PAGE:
A major reason for this is new research that shows that the sooner the diagnosis, the better the chances of progress. Previously you had to wait until a child was three years old to get a diagnosis; now parents can start looking for signs of autism from six months. If your child isn’t smiling, or is tuned into things and not people – go to your doctor. 

Research also shows that there is nosingle treatment that will be effective for all people on the spectrum. Each person with autism requires one-on-one tailored education programs. Simply, there is no miracle cure to “fix” the problem.

A checklist for early warning signs of autism

6 months

  • Doesn't smile or express joy.

9 months 

  • Doesn't share sounds back and forth with others 

12 months 

  • Doesn't regularly turn when you call their name. 

14 months

  • Isn't pointing to show interest. 

16 months 

  • Doesn't pretend or make believe. 

24 months 

  • Isn't making two-word combinations. 

Other signs 

  • Excessively ligns up toys. 
  • Seems hearing-impaired. 
  • Poor eye contact. 
  • Lost language skills.

New developments 

While there are countless new developments in the world of autism, one of the most noted is Applied Behaviour Analysis therapy (ABA) – which the Star Academy, among others, uses in South Africa. ABA focuses on teaching new skills and reinforcing good behavior through repetition and reward.

“We all partake in inappropriate behaviour, but we know when to do it – an autistic child doesn’t. One child constantly waved two pencils in front of his face (inappropriate behaviour). We taught him to play the drums which has the same motion (appropriate behaviour),” explains Peter.

ABA also teaches a child in the environment they are happy in –if a child only likes the swing, they get taught while on the swing. One of the biggest challenges with autistic children is their seeming inability to communicate. “Many of these children are living in their own worlds, and language is a way of drawing them out,” says Peter.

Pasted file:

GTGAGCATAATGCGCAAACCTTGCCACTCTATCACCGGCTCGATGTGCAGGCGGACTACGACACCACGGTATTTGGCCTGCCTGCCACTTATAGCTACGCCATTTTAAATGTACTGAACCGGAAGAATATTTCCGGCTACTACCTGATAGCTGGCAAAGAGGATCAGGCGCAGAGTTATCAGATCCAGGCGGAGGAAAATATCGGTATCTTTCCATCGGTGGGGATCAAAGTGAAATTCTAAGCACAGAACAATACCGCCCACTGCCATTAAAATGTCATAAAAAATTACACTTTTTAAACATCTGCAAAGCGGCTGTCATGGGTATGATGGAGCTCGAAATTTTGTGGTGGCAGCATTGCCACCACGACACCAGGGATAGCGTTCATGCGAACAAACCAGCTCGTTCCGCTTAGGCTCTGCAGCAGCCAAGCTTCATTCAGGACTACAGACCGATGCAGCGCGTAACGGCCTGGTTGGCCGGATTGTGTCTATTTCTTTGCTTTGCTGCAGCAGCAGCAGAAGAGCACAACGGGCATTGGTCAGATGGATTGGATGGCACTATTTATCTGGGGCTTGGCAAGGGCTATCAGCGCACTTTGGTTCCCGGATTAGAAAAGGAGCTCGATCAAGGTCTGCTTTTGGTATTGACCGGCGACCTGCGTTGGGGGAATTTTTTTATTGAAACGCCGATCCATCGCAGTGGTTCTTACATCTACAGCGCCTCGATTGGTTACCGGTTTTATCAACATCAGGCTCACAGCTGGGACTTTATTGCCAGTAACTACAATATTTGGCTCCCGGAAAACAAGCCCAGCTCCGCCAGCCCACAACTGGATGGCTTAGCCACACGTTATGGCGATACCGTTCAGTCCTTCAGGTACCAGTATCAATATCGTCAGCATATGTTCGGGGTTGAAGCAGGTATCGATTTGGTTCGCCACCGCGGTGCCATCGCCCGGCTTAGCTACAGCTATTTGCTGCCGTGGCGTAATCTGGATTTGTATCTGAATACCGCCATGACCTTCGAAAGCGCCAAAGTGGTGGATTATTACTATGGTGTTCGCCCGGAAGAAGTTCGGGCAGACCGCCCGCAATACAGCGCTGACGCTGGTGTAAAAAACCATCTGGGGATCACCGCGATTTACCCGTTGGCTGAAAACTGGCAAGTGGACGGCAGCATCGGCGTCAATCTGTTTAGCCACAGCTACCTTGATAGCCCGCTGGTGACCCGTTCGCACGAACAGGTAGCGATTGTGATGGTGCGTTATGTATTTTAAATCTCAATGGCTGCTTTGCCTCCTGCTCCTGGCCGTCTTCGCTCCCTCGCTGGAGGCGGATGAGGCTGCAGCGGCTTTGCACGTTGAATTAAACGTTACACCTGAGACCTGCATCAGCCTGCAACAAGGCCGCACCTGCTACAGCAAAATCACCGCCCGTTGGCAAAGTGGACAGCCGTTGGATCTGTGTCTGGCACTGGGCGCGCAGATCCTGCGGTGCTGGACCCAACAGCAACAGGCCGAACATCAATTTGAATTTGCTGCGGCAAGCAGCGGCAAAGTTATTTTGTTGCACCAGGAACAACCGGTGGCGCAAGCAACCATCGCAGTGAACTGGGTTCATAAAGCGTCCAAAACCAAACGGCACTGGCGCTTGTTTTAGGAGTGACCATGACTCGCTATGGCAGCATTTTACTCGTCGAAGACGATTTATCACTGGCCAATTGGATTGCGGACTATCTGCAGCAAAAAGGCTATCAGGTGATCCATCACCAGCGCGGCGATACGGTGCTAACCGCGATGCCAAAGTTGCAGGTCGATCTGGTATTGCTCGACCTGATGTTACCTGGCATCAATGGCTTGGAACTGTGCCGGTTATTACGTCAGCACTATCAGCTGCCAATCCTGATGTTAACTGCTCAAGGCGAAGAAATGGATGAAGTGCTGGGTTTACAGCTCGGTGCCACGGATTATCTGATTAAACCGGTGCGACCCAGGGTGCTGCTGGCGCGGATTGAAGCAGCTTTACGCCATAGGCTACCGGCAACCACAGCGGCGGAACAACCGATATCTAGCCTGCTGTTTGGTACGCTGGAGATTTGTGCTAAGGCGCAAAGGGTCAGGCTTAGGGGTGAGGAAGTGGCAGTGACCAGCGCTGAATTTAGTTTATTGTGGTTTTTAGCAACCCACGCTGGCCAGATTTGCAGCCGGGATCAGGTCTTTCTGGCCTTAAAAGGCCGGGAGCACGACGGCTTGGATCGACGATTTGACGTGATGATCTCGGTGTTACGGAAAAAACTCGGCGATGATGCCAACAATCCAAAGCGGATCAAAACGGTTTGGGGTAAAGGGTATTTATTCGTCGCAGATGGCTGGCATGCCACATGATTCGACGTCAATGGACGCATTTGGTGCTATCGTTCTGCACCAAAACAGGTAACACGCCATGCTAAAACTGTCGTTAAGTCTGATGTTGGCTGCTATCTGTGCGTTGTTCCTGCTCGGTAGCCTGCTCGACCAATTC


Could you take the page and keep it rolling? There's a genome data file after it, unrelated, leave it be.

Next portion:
If a child with autism is nonverbal they usually exhibit within appropriate behaviour in order to communicate. “If you couldn’t speak for a day, how would you gain attention? Perhaps you would jump up and down, scream or scratch someone,” explains Ilana.

As soon as autistic children find a way to communicate, these kinds of behaviours decrease. This is where modern technology steps in. Technological devices such as iPads have opened a new world to people with autism. Programs allow them to learn word associations but also communicate.

For example the therapists will show David a picture of an apple, he then goes on to his iPad and types out a-p-p-l-e. Or they can ask him what he would like to drink, and David can answer by typing out his wish. David also undergoes prompt therapy, where therapists help David move his mouth to produce the right sounds.

It will change your life

An autistic child may not express their basic wants or needs in a manner you’re used to, making the parenting process difficult. “Parents are left playing a guessing game. Is the child crying because they are thirsty, hungry, or sick?”says Danielle.

The child’s frustration can lead to aggressive behaviour (tantrums are common among autistic children). But it is also the day-to-day routines that become difficult. “Children with autism don’t sleep well, cannot speak properly, cannot go out in public or be content to sit in a restaurant,” says Ilana.

But with medical and educational intervention, the process is made easier. “David would scream and hit his head most of the time as he couldn’t communicate. Now he is able to verbalise with simple words. We were told that he would never even say one word so we celebrate each and every word he is able to produce.”

The attitude of “goodbye and goodluck” is no longer appropriate to autism – every parent wants recovery, but functionality is best (and possible). Danielle assures parents that in this scary time you mustn’t jump to conclusions about what life is going to be like for your child. “Like everyone else, people with autism have an entire lifetime to grow and develop their abilities.”

Educational psychologist Danielle Forsyth gives some coping mechanisms for parents with a child who falls on the autism spectrum

  1. Learn about autism: Educate yourself about the treatment options, ask questions, and participate in all treatment decisions. 
  2. Become and expert on your child: Figure out what triggers your child's disruptive behaviours and what elicits a positive response. What does your autistic child find stressful? Calming? Uncomfortable? Enjoyable?
  3. Provide structure: Find out what your child's therapists are doing and continue their techniques at home. Positive reinforcement can go a long way so make an effort to "catch them doing something good".
  4. Explain autism to siblings: Do it early and do it often. From early childhood, they need explanations that help them understand thier sibling's behaviour. For the preschool child this may be as simple as, "Rick doesn't know how to talk." How many of us would keep trying to form a friendship with someone who turned her back when we spoke, or seemed angry when we approached? The good news is that young children can be taught simple skills that will enable them to engage in playful interactions.